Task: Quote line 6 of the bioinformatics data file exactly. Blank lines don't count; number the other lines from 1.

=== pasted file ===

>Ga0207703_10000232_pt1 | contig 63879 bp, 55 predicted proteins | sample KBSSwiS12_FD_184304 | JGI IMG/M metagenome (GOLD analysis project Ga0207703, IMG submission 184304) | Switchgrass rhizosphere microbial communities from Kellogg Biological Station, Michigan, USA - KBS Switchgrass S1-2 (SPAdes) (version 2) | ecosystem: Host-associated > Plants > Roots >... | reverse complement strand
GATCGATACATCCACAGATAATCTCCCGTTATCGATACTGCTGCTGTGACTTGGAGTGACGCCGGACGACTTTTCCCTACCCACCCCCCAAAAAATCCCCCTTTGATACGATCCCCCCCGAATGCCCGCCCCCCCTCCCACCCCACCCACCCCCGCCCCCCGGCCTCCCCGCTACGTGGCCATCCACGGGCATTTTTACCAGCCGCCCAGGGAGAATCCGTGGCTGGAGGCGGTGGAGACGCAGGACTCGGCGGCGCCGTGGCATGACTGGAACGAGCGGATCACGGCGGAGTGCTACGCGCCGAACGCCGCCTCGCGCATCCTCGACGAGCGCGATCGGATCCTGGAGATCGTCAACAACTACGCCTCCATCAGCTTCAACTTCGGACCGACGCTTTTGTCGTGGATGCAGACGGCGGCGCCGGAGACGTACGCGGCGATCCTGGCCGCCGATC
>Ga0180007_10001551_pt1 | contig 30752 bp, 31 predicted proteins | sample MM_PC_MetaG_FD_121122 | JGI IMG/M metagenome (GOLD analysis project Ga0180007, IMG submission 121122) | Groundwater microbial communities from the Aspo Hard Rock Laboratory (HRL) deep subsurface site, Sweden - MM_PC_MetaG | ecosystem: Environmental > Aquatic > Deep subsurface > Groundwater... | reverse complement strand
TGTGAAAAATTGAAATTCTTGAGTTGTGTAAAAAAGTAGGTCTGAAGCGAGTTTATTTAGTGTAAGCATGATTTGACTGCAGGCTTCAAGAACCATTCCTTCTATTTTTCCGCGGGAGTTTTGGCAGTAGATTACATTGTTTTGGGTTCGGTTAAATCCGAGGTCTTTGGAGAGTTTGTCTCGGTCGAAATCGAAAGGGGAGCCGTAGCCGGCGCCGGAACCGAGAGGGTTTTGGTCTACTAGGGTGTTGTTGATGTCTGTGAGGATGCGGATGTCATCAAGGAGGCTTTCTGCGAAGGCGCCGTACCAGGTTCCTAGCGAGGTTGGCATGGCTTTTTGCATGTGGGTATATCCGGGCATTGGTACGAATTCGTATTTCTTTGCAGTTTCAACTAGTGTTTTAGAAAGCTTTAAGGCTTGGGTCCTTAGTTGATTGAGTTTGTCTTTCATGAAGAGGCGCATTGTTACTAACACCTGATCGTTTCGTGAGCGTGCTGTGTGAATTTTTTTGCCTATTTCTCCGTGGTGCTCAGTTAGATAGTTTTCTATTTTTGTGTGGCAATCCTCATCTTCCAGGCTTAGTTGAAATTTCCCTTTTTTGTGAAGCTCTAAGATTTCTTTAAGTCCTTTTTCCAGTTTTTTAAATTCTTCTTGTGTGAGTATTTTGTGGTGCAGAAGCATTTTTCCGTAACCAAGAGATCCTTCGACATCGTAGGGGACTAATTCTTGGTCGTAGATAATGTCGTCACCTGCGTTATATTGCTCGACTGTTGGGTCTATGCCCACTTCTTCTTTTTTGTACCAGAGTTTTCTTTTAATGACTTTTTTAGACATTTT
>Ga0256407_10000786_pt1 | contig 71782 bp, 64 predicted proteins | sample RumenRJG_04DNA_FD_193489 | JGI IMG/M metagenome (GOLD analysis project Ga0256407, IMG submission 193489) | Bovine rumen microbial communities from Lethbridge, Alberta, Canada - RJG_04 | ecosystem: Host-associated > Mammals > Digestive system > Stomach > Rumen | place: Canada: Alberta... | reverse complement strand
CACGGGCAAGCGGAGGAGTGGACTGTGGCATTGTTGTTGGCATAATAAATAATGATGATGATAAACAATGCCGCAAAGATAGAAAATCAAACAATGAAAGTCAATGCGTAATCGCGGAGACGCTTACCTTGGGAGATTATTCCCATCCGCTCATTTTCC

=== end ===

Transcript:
CACGGGCAAGCGGAGGAGTGGACTGTGGCATTGTTGTTGGCATAATAAATAATGATGATGATAAACAATGCCGCAAAGATAGAAAATCAAACAATGAAAGTCAATGCGTAATCGCGGAGACGCTTACCTTGGGAGATTATTCCCATCCGCTCATTTTCC